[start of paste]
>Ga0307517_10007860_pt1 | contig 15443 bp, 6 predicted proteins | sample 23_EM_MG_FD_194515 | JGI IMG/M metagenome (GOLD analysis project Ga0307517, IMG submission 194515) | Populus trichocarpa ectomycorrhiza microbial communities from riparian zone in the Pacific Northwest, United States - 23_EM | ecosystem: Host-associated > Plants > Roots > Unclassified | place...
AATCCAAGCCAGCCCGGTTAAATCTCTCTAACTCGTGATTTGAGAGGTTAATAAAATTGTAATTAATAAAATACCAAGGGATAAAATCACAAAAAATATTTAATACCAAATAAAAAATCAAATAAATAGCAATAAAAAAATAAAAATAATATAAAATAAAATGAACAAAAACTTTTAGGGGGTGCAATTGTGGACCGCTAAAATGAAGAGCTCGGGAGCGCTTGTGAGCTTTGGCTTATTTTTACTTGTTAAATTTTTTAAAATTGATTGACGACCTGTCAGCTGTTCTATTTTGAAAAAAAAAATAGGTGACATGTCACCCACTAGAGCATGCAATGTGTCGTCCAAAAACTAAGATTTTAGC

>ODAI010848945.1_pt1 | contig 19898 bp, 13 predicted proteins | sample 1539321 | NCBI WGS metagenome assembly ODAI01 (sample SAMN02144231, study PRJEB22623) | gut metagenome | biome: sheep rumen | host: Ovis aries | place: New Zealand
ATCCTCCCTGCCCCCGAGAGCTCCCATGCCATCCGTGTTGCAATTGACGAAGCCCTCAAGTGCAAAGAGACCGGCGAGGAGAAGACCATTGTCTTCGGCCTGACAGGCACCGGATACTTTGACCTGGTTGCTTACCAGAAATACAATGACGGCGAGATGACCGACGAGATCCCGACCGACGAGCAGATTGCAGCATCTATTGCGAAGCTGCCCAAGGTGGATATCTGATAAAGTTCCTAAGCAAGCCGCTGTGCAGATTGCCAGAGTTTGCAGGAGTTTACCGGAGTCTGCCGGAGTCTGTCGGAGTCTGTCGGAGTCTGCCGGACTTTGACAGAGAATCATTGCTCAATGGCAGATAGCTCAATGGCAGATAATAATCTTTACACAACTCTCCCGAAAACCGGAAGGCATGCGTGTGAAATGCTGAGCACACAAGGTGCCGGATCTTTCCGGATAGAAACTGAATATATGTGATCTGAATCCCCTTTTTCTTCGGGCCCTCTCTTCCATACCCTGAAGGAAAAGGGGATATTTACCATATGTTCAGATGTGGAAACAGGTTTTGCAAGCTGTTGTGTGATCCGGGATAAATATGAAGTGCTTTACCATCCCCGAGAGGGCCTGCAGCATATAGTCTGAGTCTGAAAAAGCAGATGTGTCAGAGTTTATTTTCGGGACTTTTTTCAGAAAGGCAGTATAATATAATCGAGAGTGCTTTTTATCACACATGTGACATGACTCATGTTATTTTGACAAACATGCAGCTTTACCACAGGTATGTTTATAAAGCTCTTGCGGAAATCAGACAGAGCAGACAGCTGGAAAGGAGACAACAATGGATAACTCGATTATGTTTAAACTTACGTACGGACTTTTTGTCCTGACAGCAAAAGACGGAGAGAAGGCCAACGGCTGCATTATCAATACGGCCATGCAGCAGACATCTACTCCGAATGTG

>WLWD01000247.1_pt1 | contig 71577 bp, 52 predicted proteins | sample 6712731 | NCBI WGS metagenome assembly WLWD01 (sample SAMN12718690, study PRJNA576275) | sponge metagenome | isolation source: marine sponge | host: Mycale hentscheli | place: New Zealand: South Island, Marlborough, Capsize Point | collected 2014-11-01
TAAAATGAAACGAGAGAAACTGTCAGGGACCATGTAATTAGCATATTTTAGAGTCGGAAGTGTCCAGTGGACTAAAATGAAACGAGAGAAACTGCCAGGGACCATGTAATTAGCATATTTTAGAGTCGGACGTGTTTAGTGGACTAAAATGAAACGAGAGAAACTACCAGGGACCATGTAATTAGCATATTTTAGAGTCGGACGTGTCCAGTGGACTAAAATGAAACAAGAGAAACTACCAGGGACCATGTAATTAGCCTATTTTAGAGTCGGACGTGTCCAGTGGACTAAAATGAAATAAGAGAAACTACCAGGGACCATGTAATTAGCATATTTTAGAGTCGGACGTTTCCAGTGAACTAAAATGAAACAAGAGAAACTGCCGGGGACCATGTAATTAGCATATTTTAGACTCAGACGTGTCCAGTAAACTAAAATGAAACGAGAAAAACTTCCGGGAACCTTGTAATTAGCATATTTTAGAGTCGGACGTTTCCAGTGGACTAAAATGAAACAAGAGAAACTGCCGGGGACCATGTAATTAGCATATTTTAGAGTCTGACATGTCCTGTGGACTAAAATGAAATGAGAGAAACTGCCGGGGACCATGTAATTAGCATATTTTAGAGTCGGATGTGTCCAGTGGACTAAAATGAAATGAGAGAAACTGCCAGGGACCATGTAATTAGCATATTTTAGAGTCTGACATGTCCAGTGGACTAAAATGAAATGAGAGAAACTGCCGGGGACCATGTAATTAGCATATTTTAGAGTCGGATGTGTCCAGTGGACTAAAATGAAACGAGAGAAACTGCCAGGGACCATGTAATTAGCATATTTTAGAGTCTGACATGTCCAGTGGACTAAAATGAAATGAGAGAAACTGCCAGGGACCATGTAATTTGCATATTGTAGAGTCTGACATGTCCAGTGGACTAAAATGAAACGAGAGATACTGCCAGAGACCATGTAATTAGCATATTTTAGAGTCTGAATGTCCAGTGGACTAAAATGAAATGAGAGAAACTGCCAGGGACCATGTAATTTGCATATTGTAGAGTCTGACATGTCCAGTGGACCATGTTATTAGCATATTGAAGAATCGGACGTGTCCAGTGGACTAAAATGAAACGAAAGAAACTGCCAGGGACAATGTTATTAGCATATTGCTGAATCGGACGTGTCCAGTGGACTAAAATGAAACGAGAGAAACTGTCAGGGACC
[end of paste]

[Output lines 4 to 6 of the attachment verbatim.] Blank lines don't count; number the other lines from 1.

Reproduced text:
ATCCTCCCTGCCCCCGAGAGCTCCCATGCCATCCGTGTTGCAATTGACGAAGCCCTCAAGTGCAAAGAGACCGGCGAGGAGAAGACCATTGTCTTCGGCCTGACAGGCACCGGATACTTTGACCTGGTTGCTTACCAGAAATACAATGACGGCGAGATGACCGACGAGATCCCGACCGACGAGCAGATTGCAGCATCTATTGCGAAGCTGCCCAAGGTGGATATCTGATAAAGTTCCTAAGCAAGCCGCTGTGCAGATTGCCAGAGTTTGCAGGAGTTTACCGGAGTCTGCCGGAGTCTGTCGGAGTCTGTCGGAGTCTGCCGGACTTTGACAGAGAATCATTGCTCAATGGCAGATAGCTCAATGGCAGATAATAATCTTTACACAACTCTCCCGAAAACCGGAAGGCATGCGTGTGAAATGCTGAGCACACAAGGTGCCGGATCTTTCCGGATAGAAACTGAATATATGTGATCTGAATCCCCTTTTTCTTCGGGCCCTCTCTTCCATACCCTGAAGGAAAAGGGGATATTTACCATATGTTCAGATGTGGAAACAGGTTTTGCAAGCTGTTGTGTGATCCGGGATAAATATGAAGTGCTTTACCATCCCCGAGAGGGCCTGCAGCATATAGTCTGAGTCTGAAAAAGCAGATGTGTCAGAGTTTATTTTCGGGACTTTTTTCAGAAAGGCAGTATAATATAATCGAGAGTGCTTTTTATCACACATGTGACATGACTCATGTTATTTTGACAAACATGCAGCTTTACCACAGGTATGTTTATAAAGCTCTTGCGGAAATCAGACAGAGCAGACAGCTGGAAAGGAGACAACAATGGATAACTCGATTATGTTTAAACTTACGTACGGACTTTTTGTCCTGACAGCAAAAGACGGAGAGAAGGCCAACGGCTGCATTATCAATACGGCCATGCAGCAGACATCTACTCCGAATGTG

>WLWD01000247.1_pt1 | contig 71577 bp, 52 predicted proteins | sample 6712731 | NCBI WGS metagenome assembly WLWD01 (sample SAMN12718690, study PRJNA576275) | sponge metagenome | isolation source: marine sponge | host: Mycale hentscheli | place: New Zealand: South Island, Marlborough, Capsize Point | collected 2014-11-01
TAAAATGAAACGAGAGAAACTGTCAGGGACCATGTAATTAGCATATTTTAGAGTCGGAAGTGTCCAGTGGACTAAAATGAAACGAGAGAAACTGCCAGGGACCATGTAATTAGCATATTTTAGAGTCGGACGTGTTTAGTGGACTAAAATGAAACGAGAGAAACTACCAGGGACCATGTAATTAGCATATTTTAGAGTCGGACGTGTCCAGTGGACTAAAATGAAACAAGAGAAACTACCAGGGACCATGTAATTAGCCTATTTTAGAGTCGGACGTGTCCAGTGGACTAAAATGAAATAAGAGAAACTACCAGGGACCATGTAATTAGCATATTTTAGAGTCGGACGTTTCCAGTGAACTAAAATGAAACAAGAGAAACTGCCGGGGACCATGTAATTAGCATATTTTAGACTCAGACGTGTCCAGTAAACTAAAATGAAACGAGAAAAACTTCCGGGAACCTTGTAATTAGCATATTTTAGAGTCGGACGTTTCCAGTGGACTAAAATGAAACAAGAGAAACTGCCGGGGACCATGTAATTAGCATATTTTAGAGTCTGACATGTCCTGTGGACTAAAATGAAATGAGAGAAACTGCCGGGGACCATGTAATTAGCATATTTTAGAGTCGGATGTGTCCAGTGGACTAAAATGAAATGAGAGAAACTGCCAGGGACCATGTAATTAGCATATTTTAGAGTCTGACATGTCCAGTGGACTAAAATGAAATGAGAGAAACTGCCGGGGACCATGTAATTAGCATATTTTAGAGTCGGATGTGTCCAGTGGACTAAAATGAAACGAGAGAAACTGCCAGGGACCATGTAATTAGCATATTTTAGAGTCTGACATGTCCAGTGGACTAAAATGAAATGAGAGAAACTGCCAGGGACCATGTAATTTGCATATTGTAGAGTCTGACATGTCCAGTGGACTAAAATGAAACGAGAGATACTGCCAGAGACCATGTAATTAGCATATTTTAGAGTCTGAATGTCCAGTGGACTAAAATGAAATGAGAGAAACTGCCAGGGACCATGTAATTTGCATATTGTAGAGTCTGACATGTCCAGTGGACCATGTTATTAGCATATTGAAGAATCGGACGTGTCCAGTGGACTAAAATGAAACGAAAGAAACTGCCAGGGACAATGTTATTAGCATATTGCTGAATCGGACGTGTCCAGTGGACTAAAATGAAACGAGAGAAACTGTCAGGGACC